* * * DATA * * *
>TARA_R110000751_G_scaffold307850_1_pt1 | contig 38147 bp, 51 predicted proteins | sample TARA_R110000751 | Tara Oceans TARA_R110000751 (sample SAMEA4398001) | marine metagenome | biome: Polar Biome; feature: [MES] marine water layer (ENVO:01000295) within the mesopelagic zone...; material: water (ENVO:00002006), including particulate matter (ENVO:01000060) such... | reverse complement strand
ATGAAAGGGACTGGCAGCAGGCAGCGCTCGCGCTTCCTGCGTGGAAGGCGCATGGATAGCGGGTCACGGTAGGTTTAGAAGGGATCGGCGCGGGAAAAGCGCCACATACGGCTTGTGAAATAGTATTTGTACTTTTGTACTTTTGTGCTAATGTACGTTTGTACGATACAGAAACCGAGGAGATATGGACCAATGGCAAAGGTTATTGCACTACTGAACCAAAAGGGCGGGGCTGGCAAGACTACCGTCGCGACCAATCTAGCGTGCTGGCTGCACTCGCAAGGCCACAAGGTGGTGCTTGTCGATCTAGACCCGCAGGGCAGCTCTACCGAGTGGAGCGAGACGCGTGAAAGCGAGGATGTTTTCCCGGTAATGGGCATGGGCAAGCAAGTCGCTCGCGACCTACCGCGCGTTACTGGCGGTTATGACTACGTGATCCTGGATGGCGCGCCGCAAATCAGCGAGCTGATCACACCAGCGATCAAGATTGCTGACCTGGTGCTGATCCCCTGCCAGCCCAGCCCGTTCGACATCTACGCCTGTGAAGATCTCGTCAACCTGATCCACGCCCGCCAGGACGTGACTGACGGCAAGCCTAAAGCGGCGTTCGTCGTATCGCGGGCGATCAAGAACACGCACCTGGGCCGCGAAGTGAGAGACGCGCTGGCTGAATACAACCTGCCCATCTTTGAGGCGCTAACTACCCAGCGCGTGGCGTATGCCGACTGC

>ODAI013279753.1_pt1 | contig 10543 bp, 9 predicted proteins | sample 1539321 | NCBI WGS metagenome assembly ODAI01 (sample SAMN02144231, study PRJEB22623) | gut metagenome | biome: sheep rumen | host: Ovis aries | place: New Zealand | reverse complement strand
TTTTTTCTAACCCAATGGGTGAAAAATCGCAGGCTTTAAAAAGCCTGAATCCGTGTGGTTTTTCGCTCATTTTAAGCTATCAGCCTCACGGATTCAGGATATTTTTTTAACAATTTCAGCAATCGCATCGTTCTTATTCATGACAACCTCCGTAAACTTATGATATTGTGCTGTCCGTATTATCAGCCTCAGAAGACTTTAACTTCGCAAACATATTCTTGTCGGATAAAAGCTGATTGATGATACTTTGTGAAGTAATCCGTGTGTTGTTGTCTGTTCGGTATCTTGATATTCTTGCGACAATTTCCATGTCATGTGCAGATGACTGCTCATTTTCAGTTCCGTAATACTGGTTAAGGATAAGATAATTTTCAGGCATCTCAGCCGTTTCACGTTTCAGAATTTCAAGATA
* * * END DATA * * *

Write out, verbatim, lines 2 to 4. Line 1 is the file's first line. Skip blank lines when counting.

ATGAAAGGGACTGGCAGCAGGCAGCGCTCGCGCTTCCTGCGTGGAAGGCGCATGGATAGCGGGTCACGGTAGGTTTAGAAGGGATCGGCGCGGGAAAAGCGCCACATACGGCTTGTGAAATAGTATTTGTACTTTTGTACTTTTGTGCTAATGTACGTTTGTACGATACAGAAACCGAGGAGATATGGACCAATGGCAAAGGTTATTGCACTACTGAACCAAAAGGGCGGGGCTGGCAAGACTACCGTCGCGACCAATCTAGCGTGCTGGCTGCACTCGCAAGGCCACAAGGTGGTGCTTGTCGATCTAGACCCGCAGGGCAGCTCTACCGAGTGGAGCGAGACGCGTGAAAGCGAGGATGTTTTCCCGGTAATGGGCATGGGCAAGCAAGTCGCTCGCGACCTACCGCGCGTTACTGGCGGTTATGACTACGTGATCCTGGATGGCGCGCCGCAAATCAGCGAGCTGATCACACCAGCGATCAAGATTGCTGACCTGGTGCTGATCCCCTGCCAGCCCAGCCCGTTCGACATCTACGCCTGTGAAGATCTCGTCAACCTGATCCACGCCCGCCAGGACGTGACTGACGGCAAGCCTAAAGCGGCGTTCGTCGTATCGCGGGCGATCAAGAACACGCACCTGGGCCGCGAAGTGAGAGACGCGCTGGCTGAATACAACCTGCCCATCTTTGAGGCGCTAACTACCCAGCGCGTGGCGTATGCCGACTGC

>ODAI013279753.1_pt1 | contig 10543 bp, 9 predicted proteins | sample 1539321 | NCBI WGS metagenome assembly ODAI01 (sample SAMN02144231, study PRJEB22623) | gut metagenome | biome: sheep rumen | host: Ovis aries | place: New Zealand | reverse complement strand
TTTTTTCTAACCCAATGGGTGAAAAATCGCAGGCTTTAAAAAGCCTGAATCCGTGTGGTTTTTCGCTCATTTTAAGCTATCAGCCTCACGGATTCAGGATATTTTTTTAACAATTTCAGCAATCGCATCGTTCTTATTCATGACAACCTCCGTAAACTTATGATATTGTGCTGTCCGTATTATCAGCCTCAGAAGACTTTAACTTCGCAAACATATTCTTGTCGGATAAAAGCTGATTGATGATACTTTGTGAAGTAATCCGTGTGTTGTTGTCTGTTCGGTATCTTGATATTCTTGCGACAATTTCCATGTCATGTGCAGATGACTGCTCATTTTCAGTTCCGTAATACTGGTTAAGGATAAGATAATTTTCAGGCATCTCAGCCGTTTCACGTTTCAGAATTTCAAGATA